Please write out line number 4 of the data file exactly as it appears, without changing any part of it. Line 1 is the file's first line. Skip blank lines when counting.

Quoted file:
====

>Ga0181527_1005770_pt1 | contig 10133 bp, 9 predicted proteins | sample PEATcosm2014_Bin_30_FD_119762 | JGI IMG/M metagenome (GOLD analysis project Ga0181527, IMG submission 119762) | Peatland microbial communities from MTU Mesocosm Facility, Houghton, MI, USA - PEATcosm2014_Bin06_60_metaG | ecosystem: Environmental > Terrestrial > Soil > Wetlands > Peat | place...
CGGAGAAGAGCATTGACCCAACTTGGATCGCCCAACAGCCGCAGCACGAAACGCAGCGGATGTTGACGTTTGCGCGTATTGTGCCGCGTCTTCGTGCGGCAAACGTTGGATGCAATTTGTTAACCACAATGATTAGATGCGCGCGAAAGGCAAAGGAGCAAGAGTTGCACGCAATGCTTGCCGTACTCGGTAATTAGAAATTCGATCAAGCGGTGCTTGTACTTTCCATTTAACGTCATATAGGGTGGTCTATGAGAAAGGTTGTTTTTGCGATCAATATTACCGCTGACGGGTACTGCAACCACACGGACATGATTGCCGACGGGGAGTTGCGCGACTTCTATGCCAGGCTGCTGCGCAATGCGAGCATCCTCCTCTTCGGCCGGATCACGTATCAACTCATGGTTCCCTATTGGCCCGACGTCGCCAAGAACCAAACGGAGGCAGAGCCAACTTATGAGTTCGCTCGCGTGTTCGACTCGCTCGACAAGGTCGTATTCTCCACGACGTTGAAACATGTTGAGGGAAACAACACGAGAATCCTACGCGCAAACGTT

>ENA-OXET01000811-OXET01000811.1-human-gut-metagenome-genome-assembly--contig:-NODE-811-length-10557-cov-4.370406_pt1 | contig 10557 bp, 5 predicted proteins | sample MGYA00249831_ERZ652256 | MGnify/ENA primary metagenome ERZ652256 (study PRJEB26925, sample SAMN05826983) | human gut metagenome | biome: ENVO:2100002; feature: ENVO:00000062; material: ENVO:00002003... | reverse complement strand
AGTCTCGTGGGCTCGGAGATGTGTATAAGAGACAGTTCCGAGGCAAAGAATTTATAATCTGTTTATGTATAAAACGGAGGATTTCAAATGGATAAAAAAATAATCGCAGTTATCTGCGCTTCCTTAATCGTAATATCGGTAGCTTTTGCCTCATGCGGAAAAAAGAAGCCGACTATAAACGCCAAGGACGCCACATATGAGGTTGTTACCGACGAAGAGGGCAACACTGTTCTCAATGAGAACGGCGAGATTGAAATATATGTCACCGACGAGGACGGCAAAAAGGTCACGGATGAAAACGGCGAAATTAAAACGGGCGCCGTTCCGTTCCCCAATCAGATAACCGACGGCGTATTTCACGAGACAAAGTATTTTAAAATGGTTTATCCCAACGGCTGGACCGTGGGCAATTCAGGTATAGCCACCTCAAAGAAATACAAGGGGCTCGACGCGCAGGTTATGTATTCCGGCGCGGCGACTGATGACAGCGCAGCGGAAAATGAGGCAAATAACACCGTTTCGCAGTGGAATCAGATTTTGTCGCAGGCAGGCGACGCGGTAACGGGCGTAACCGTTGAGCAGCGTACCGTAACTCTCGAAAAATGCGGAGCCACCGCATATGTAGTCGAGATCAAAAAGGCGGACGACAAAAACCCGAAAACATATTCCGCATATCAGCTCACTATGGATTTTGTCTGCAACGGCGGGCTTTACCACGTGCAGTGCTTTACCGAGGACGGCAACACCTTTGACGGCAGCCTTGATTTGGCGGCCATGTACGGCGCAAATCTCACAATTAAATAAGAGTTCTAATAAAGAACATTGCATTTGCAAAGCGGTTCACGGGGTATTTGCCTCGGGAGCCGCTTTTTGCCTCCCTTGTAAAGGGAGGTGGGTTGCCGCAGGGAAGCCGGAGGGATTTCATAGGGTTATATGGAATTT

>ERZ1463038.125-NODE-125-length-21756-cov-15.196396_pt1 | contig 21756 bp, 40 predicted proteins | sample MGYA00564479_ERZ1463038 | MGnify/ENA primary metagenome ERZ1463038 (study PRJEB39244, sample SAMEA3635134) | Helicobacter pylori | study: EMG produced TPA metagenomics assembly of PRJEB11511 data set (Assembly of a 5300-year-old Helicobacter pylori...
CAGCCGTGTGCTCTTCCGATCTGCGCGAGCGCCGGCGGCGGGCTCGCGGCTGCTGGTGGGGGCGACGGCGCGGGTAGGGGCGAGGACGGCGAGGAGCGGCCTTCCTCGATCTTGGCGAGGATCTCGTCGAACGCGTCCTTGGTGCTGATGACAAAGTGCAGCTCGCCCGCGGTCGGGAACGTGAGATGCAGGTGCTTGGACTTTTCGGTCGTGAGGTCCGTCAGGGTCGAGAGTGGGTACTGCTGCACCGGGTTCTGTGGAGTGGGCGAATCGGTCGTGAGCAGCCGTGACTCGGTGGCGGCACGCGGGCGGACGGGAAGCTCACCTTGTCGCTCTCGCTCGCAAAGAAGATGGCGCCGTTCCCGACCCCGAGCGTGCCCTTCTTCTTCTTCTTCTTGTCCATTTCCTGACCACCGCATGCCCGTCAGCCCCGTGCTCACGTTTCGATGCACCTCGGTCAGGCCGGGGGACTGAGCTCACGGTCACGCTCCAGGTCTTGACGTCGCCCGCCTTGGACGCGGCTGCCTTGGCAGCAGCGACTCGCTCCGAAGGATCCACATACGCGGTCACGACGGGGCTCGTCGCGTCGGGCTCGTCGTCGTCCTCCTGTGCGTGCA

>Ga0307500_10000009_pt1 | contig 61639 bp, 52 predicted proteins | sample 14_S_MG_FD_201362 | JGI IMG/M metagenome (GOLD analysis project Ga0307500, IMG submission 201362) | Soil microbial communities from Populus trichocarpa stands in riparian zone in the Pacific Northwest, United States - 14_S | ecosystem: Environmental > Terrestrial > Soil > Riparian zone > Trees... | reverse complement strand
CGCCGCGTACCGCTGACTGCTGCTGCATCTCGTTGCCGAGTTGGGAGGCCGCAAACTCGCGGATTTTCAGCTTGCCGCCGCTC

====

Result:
AGTCTCGTGGGCTCGGAGATGTGTATAAGAGACAGTTCCGAGGCAAAGAATTTATAATCTGTTTATGTATAAAACGGAGGATTTCAAATGGATAAAAAAATAATCGCAGTTATCTGCGCTTCCTTAATCGTAATATCGGTAGCTTTTGCCTCATGCGGAAAAAAGAAGCCGACTATAAACGCCAAGGACGCCACATATGAGGTTGTTACCGACGAAGAGGGCAACACTGTTCTCAATGAGAACGGCGAGATTGAAATATATGTCACCGACGAGGACGGCAAAAAGGTCACGGATGAAAACGGCGAAATTAAAACGGGCGCCGTTCCGTTCCCCAATCAGATAACCGACGGCGTATTTCACGAGACAAAGTATTTTAAAATGGTTTATCCCAACGGCTGGACCGTGGGCAATTCAGGTATAGCCACCTCAAAGAAATACAAGGGGCTCGACGCGCAGGTTATGTATTCCGGCGCGGCGACTGATGACAGCGCAGCGGAAAATGAGGCAAATAACACCGTTTCGCAGTGGAATCAGATTTTGTCGCAGGCAGGCGACGCGGTAACGGGCGTAACCGTTGAGCAGCGTACCGTAACTCTCGAAAAATGCGGAGCCACCGCATATGTAGTCGAGATCAAAAAGGCGGACGACAAAAACCCGAAAACATATTCCGCATATCAGCTCACTATGGATTTTGTCTGCAACGGCGGGCTTTACCACGTGCAGTGCTTTACCGAGGACGGCAACACCTTTGACGGCAGCCTTGATTTGGCGGCCATGTACGGCGCAAATCTCACAATTAAATAAGAGTTCTAATAAAGAACATTGCATTTGCAAAGCGGTTCACGGGGTATTTGCCTCGGGAGCCGCTTTTTGCCTCCCTTGTAAAGGGAGGTGGGTTGCCGCAGGGAAGCCGGAGGGATTTCATAGGGTTATATGGAATTT